Higher Education Bill 'essentially a Government takeover of academia', researchers warn

Higher Education Bill 'essentially a Government takeover of academia', researchers warn

New bill follows several high-profile revelations in recent years of corporate governance and financial mismanagement across higher education.

The first major legislative reform of higher education in more than 50 years “amounts essentially to a Government takeover of academia.”

That is the warning from a new paper complied by researchers who oppose the Higher Education Authority (HEA) Bill 2022, which is currently before Seanad Éireann at the report stage.

The HEA Bill, the first major revamp of higher education legislation since the Higher Education Authority Act 1971, looks at modernising the role of the Higher Education Authority (HEA) and generally reforming the sector.

It follows several high-profile revelations in recent years of corporate governance and financial mismanagement across higher education. 

The current HEA bill proposes withholding funds in cases of misconduct, as well as a “performance and accountability framework” to “safeguard” exchequer funding.

It also will place an onus on higher education institutions to have "robust" governance and accountability structures and processes in place within their institution.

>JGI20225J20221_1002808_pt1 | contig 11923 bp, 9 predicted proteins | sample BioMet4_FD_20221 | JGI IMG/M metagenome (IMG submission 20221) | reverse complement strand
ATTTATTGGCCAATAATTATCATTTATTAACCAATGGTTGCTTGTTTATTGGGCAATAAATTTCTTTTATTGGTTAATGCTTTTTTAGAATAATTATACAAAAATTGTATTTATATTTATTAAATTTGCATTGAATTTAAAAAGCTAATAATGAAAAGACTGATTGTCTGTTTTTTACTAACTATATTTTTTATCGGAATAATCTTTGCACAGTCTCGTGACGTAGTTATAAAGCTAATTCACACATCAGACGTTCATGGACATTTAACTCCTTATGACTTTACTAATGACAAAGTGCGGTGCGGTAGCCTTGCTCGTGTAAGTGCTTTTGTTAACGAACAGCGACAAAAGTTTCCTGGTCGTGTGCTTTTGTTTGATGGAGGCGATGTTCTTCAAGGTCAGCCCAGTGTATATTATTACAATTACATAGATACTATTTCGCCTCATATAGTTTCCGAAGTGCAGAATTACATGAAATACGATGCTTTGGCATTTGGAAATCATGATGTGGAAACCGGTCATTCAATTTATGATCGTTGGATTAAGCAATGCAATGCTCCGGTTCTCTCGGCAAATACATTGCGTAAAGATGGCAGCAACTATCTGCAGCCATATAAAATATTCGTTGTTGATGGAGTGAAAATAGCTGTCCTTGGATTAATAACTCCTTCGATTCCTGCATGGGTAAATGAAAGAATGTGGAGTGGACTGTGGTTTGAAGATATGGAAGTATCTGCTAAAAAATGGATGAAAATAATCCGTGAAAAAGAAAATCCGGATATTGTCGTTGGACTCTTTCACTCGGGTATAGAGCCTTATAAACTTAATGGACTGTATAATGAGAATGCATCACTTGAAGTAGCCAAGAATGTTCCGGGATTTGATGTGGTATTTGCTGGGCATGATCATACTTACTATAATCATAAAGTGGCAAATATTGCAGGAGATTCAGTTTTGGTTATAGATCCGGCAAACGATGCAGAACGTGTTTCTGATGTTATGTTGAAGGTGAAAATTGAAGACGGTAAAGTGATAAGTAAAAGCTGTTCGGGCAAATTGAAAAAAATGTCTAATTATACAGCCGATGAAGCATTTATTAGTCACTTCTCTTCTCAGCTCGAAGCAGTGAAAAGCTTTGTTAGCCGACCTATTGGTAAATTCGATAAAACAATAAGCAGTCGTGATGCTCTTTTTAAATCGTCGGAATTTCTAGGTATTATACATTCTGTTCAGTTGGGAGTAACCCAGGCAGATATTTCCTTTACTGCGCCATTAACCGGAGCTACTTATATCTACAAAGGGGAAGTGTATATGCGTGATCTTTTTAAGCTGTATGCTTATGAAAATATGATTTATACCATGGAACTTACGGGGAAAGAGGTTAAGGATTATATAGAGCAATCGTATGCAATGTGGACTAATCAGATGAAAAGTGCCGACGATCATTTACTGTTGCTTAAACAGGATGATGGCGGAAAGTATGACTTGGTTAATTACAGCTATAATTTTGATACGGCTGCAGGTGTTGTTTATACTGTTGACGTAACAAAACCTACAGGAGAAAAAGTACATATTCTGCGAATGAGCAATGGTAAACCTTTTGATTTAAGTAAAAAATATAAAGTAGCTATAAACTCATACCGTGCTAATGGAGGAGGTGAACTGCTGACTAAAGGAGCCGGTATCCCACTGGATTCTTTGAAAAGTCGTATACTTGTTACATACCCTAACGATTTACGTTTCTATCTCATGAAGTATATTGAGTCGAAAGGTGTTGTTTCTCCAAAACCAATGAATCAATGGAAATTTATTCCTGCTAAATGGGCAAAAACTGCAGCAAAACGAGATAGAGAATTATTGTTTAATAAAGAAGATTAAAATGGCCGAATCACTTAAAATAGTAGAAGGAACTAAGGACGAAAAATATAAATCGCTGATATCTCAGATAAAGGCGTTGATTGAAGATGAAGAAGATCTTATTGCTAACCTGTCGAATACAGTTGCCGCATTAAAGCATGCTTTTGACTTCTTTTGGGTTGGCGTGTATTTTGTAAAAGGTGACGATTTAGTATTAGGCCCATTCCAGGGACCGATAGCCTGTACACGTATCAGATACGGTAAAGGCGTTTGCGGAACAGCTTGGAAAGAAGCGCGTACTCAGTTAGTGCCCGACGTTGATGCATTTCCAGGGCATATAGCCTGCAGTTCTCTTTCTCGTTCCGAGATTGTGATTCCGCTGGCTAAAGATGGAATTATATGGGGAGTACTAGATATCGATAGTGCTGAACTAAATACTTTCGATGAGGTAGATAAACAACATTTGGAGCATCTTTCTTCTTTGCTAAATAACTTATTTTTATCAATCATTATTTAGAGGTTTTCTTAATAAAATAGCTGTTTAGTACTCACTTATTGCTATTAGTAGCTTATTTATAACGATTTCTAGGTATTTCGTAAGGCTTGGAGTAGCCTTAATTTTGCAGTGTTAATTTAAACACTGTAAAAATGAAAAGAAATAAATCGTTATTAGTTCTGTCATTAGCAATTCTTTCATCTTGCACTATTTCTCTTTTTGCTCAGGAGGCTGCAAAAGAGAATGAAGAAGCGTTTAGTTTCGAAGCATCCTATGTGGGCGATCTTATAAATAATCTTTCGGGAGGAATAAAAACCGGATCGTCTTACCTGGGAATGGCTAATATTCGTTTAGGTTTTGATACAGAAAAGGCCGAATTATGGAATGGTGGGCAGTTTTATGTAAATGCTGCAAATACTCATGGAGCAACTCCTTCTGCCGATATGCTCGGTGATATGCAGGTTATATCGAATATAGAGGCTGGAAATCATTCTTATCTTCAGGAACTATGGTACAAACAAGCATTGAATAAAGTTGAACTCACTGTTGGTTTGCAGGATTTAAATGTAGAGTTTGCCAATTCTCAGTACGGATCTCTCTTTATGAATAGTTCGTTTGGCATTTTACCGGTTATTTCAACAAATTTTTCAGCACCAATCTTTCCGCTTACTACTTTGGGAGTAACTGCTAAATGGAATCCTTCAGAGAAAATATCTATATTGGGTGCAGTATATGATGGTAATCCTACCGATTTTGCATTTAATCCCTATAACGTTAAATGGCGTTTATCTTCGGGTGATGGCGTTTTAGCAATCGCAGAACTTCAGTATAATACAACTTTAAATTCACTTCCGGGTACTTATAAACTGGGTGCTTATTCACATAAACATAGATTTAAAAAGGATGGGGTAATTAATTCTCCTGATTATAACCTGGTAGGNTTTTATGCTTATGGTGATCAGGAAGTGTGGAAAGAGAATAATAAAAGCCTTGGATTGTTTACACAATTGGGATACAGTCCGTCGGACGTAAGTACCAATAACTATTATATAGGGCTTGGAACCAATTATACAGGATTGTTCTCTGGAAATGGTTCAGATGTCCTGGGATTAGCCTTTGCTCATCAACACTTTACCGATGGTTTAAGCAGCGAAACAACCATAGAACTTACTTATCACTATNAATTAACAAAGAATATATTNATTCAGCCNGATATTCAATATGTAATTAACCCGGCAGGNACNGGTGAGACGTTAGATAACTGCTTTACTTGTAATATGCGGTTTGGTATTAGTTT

However, those who oppose the bill argue it may limit the autonomy of universities. 

A new paper complied by László Molnárfi, chairperson of the collective Students4Change, and Gisèle Scanlon, vice-president of the Irish Federation of University Women, argues the proposed bill is a move towards “a UK-like environment for academia culminating in student loans and student debt.” 

Who controls the money will control the policy. Small courses could be cut, programmes merged and academics laid off. In other words, the corporatisation of academia will intensify.

The paper also argues the proposed bill takes away student and trade union representation, reduces democratic input into universities by removing local representatives from university governing authorities, and gives the Government unnecessary powers to interfere in higher education institutions.

The proposed legislation looks at reducing the numbers that make up college governing authorities and will include appointments nominated by the higher education minister. 

However, the paper argues this "ignores" best international practices. “Some of the best-performing institutions have large, diverse, and democratic governing bodies, with internal majorities.”

The real issue is that Irish institutions have been starved for funding for decades. If the Government is concerned about value-for-money, governance issues, or inadequate performance, it needs to look no further than itself.

The paper also argues the HEA bill has not been properly debated due to the impact of Covid-19. 

"It put a stop to a consultative process, and everyone was preoccupied with other matters. This bill should have been debated, line-by-line, on every campus in the country." 

“At Trinity, the inner-institutional consultation process with the wider community was a Microsoft Teams call lasting one hour on May 30, 2022, from 1pm to 2pm, for a bill that will define the future of academia for decades." 

"Furthermore, some of the consultative processes, like the one in February 2021 to March 2021, open only 11 days, were extremely short and rushed.”

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